I came up from under the essays, longed for sea-soaked beaches. A paper hound, building-bound, I’ve overdosed on chalk, talk.
Desks, sweater vests. I’m done repeating, beating the life out of every dead poet.
Which is to say, I want a new job. I’m at a loss.
Where do schoolteachers go when their eyes dry out? Trolling the job search sites, sending out resumés,
I hit only my current boss, with every boomerang I toss.
Been too long indoors, tracing the same halls like an Etch-a-sketch. Security footage: me abandoning my class, disappearing on one screen, reappearing on another—now with coffee, papers lost. Large bottle of painkillers in my tote bouncing against my hip like a maraca, I plod through the blur to file report cards like taxes. Isolated in my classroom, I’ve inflamed passersby with my rants. Each desperate colleague who escapes my chamber, wobbles off to clobber a neighbour.
At a posh resort I’ll be a dishwasher, that’s what.
I’ll stand all day—no sitting at a desk for me!— arms in a mini hot tub, a half-spa, swirling my cloth in creamy white mugs, facing the ocean over a silvery sink where cutlery chimes like lobsters inside metal traps. Someone quiet and likeable will pass me plates. My hands sponge gravy, but worry seeps in, my mind drifts from scraping scraps, to my stack of job apps.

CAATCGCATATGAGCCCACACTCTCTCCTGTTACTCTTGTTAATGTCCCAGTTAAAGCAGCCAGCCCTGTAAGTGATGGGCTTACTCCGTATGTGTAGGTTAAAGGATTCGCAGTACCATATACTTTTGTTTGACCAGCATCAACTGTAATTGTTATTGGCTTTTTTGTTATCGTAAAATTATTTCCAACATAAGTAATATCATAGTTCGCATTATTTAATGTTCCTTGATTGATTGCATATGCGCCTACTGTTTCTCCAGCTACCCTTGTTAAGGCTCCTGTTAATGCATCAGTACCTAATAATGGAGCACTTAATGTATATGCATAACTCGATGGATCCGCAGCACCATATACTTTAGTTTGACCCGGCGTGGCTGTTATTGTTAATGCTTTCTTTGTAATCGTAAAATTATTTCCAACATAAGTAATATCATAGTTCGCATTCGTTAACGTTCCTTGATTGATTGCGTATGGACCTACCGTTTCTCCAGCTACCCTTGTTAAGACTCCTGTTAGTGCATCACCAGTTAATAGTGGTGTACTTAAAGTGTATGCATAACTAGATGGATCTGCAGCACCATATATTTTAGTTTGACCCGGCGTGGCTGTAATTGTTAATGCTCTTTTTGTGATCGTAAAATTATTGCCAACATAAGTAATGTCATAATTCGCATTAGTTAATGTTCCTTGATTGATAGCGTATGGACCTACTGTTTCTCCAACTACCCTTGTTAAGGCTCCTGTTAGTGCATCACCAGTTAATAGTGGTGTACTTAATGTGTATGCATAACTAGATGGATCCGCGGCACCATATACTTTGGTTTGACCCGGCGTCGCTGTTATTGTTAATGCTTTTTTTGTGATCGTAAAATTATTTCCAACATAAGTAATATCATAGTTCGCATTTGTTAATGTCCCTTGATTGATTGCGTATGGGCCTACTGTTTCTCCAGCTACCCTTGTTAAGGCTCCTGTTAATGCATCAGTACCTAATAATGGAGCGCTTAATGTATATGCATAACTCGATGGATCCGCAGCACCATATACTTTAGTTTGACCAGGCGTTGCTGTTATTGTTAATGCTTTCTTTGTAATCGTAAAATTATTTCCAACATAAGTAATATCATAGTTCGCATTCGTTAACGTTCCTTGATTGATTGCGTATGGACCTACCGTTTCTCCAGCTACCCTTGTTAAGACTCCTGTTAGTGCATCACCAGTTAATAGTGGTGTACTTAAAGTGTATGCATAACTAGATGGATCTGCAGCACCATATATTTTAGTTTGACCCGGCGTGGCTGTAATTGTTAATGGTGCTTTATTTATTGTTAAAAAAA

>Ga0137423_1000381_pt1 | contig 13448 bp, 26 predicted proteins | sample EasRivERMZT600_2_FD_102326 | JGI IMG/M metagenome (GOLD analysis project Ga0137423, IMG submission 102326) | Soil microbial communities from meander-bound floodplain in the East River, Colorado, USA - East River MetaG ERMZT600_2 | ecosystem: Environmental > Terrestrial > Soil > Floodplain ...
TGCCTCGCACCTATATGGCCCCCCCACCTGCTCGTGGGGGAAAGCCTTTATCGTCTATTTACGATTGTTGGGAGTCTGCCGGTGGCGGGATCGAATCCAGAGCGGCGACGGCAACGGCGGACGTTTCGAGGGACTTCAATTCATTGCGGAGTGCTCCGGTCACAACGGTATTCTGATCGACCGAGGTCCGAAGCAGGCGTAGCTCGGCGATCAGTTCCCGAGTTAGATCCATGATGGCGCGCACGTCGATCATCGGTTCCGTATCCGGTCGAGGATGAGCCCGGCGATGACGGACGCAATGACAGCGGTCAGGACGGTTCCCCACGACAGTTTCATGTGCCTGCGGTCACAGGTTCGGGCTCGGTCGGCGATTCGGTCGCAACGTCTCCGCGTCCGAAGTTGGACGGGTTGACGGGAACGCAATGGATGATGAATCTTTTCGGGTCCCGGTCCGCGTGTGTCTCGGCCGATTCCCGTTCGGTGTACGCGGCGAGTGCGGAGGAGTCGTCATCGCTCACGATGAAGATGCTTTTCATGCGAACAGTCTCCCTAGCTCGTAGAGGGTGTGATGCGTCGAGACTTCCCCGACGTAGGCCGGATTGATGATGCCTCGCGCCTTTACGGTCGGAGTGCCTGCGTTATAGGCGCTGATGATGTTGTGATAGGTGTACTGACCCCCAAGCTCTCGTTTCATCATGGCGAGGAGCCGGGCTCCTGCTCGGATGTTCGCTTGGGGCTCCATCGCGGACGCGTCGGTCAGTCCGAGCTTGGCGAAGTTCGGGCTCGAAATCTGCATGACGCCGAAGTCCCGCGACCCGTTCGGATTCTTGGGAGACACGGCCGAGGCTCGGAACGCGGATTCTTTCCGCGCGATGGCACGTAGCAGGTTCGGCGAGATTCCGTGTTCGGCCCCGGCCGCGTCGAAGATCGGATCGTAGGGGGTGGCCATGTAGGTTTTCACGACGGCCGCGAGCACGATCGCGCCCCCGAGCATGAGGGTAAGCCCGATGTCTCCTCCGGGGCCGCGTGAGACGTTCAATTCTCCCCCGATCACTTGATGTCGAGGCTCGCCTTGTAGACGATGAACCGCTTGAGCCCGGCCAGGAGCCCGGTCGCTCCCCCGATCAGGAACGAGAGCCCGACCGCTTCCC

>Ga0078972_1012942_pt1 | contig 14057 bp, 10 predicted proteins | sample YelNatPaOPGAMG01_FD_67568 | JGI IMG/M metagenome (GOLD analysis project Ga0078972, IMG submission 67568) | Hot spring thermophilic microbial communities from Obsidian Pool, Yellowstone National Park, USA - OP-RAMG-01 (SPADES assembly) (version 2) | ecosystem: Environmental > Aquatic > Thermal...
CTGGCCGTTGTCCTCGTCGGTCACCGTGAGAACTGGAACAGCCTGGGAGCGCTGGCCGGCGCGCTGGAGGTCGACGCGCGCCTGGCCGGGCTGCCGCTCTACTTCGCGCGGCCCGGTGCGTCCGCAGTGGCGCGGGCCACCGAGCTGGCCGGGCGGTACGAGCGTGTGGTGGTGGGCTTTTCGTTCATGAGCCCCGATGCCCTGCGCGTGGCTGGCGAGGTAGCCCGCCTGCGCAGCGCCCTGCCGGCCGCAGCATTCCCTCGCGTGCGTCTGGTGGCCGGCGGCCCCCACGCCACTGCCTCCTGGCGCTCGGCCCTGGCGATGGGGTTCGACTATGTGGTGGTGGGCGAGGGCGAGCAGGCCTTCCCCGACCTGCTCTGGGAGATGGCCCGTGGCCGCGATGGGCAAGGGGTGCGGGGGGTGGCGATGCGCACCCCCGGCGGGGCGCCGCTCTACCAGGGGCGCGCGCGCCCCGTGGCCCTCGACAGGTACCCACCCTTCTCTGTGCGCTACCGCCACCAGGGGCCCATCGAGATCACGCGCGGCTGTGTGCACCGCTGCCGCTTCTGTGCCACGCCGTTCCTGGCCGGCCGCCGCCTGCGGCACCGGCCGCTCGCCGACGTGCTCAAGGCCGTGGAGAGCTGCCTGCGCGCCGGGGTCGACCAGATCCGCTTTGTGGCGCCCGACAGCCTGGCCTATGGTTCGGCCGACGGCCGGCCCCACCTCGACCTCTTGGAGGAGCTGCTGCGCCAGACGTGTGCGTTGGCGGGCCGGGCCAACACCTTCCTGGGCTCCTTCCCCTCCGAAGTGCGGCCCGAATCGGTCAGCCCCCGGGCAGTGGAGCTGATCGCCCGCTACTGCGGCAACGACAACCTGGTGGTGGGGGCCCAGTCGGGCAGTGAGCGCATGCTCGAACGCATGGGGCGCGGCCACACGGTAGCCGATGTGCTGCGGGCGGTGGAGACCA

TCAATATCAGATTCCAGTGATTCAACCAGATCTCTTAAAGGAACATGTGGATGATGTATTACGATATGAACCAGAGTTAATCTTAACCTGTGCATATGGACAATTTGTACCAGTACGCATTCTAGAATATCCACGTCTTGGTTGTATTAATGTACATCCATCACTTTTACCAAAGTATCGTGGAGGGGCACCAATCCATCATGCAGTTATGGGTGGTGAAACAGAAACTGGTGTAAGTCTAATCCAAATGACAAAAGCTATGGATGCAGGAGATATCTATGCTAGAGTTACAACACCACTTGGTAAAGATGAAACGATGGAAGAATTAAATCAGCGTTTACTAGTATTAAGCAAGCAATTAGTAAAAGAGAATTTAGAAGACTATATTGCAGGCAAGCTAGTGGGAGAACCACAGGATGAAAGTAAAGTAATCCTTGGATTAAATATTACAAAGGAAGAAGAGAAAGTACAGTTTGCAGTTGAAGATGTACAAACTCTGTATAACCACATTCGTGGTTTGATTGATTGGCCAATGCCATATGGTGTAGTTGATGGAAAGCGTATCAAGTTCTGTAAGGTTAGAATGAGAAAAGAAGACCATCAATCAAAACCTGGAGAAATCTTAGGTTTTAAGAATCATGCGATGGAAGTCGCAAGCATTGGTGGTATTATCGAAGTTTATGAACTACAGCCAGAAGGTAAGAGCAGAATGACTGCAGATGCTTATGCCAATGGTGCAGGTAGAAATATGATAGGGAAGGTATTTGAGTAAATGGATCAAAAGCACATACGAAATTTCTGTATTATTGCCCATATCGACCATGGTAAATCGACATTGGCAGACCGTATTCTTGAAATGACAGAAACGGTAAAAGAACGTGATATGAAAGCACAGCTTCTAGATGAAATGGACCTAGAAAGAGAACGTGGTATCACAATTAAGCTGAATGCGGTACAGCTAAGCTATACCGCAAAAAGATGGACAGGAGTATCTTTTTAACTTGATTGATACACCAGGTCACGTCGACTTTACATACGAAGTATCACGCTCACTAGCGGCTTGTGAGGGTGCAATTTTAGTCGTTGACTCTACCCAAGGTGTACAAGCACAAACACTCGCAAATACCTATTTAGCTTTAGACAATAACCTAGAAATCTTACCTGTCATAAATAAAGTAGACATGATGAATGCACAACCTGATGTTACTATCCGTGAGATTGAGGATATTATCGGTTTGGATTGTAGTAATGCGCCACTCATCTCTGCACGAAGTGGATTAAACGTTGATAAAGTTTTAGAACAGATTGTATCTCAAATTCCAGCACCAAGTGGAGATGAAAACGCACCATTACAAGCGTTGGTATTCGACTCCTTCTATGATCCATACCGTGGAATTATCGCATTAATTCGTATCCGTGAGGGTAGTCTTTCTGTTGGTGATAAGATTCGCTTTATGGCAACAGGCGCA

Customers crowd into my dream, wreck it.
The clatter of others rushing around me. Bastards in line waiting to pay, staring me down for my greasy whites. Bitchy customers, their faces through the horizontal space between eating area and dish pit, where rubber-gloved arms cycle in an endless waterwheel.
Clean corporate hands straighten silk ties this way, then that way. A different job is still a job.
The dream dissipates, uncurls like an eel, circles back to chain me to this desk of steel.